z”l) explains: Avraham Avinu’s greatest desire was to teach others to
recognize Hashem. He did this by persuading people with rational arguments
to believe that there is one G-d and that He is the Creator.
Avraham might have worried that the mitzvah of brit milah, which requires
causes paid, would discourage potential converts. Therefore, he was
commanded to be “tamim,” in the sense of “innocent,” i.e., not questioning
R’ Fattal continues: This interpretation is alluded to in the midrash which
explains that G-d used the Name that we pronounce as “Shakkai” because that
Name (which is spelled “shin-dalet-yud”) as if to say, “I am the One who
said ‘Dai!’ / ‘Enough!’ to Creation.” He meant: If I had not said “Enough!”
the universe would have continued to expand forever. But that was not My
desire. Similarly, I am not interested in the *numbers* of converts you
assemble, but in their *quality*, which will be tested by their willingness
to sacrifice part of themselves at My command. (Va’yomer Avraham)
Memories of Yerushalayim
R' Yisrael Meir Lau shlita (former Ashkenazic Chief Rabbi of Israel)
records the following memory of R’ Ovadiah Yosef z”l (1920-2013; former
Sephardic Chief Rabbi of Israel), who passed away earlier this week. This
story took place in the early 1950s, when the orphaned Yisrael Meir Lau was
a teenager studying in Yeshivat Kol Torah in Yerushalayim.
My father’s sister, Aunt Mata a”h, worried about my health and sent me from
New York an $18 money order with which to buy food to supplement the meager
rations in yeshiva. I didn’t use it for that purpose--first, because I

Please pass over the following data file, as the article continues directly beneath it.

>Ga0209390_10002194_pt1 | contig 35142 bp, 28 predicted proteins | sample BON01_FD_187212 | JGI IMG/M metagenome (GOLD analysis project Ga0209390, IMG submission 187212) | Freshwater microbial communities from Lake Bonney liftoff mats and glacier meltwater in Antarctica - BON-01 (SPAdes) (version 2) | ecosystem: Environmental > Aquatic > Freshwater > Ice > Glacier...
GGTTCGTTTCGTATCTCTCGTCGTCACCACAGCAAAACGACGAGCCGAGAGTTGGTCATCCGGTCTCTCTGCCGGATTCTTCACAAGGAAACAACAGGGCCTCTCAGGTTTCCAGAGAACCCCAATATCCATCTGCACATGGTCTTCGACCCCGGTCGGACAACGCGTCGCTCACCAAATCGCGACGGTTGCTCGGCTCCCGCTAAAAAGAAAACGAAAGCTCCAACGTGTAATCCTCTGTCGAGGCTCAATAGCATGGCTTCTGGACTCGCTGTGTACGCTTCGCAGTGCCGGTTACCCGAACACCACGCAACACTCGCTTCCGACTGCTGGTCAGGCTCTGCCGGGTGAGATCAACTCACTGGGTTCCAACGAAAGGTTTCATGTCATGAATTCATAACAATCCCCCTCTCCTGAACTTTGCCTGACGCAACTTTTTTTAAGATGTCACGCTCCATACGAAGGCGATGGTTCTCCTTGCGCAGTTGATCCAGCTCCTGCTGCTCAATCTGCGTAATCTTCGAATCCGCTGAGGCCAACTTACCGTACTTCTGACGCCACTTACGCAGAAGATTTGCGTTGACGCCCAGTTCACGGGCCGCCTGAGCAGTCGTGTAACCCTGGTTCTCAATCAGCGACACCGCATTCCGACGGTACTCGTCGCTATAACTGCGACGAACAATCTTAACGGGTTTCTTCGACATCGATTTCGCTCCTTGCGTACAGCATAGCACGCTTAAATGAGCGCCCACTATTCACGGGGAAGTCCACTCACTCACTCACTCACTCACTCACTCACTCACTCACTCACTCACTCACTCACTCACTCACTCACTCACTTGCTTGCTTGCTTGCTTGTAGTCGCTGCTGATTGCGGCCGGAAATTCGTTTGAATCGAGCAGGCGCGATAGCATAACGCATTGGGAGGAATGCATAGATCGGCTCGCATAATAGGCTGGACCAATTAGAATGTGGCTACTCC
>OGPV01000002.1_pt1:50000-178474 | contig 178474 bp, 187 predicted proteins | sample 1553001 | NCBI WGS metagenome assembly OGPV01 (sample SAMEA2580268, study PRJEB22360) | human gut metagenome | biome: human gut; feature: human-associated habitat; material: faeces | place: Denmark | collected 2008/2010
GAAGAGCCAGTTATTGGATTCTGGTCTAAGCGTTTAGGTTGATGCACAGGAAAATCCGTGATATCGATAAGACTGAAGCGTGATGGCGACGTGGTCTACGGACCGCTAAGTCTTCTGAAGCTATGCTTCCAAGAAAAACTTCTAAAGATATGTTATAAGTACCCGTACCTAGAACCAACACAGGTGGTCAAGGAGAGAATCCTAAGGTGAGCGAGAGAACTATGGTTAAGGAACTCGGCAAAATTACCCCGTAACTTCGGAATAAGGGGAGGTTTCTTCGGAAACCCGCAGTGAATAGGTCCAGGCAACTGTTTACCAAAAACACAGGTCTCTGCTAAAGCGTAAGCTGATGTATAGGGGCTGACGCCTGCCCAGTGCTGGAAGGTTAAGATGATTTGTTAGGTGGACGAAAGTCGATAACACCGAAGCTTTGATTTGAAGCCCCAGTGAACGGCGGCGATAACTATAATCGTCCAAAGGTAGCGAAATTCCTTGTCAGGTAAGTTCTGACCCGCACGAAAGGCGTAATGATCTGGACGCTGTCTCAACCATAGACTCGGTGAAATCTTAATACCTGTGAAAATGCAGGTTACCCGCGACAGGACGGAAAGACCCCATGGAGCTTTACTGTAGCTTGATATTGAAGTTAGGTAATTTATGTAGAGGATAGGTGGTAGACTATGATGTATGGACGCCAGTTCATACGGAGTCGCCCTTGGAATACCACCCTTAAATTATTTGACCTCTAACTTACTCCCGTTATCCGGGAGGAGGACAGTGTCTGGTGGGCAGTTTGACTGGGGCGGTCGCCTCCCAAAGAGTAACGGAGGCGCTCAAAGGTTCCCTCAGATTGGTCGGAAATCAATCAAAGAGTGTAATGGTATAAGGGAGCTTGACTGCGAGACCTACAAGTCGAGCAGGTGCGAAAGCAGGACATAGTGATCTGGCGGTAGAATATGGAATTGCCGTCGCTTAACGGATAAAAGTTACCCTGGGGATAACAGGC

didn’t want to eat alone and there wasn’t enough money to feed all the
students; second, because of my great desire to buy sefarim. . .
There were three used-sefarim stores in the Meah She’arim neighborhood:
“Pappenheim,” “Shtitzburg,” and “Schreiber.” On Fridays, when I was free
from yeshiva, I used to go and wander in the stores, searching for bargains.
These were very small stores, with sefarim piled from the foundation until
the ceiling. It was impossible to walk around in these stores; there was
barely room to stand there. One of the three booksellers said to me, “You
are beginning to remind me of Rabbi Ovadiah.” He explained, “There is a
married student here, a Yerushalmi Torah scholar, by the name of Ovadiah
Yosef. He comes to the store wanting to look at the sefarim. He has no
money to buy sefarim. He is the father to a large family. I allow him to
stand on the ladder, which he does for three hours at a time--one leg on one
side and one leg on the other--studying a book until he completes it.
Thereafter, that book is stored in his head as if it were filed away.” (Al
Tishlach Yadcha El Ha’na’ar p.139)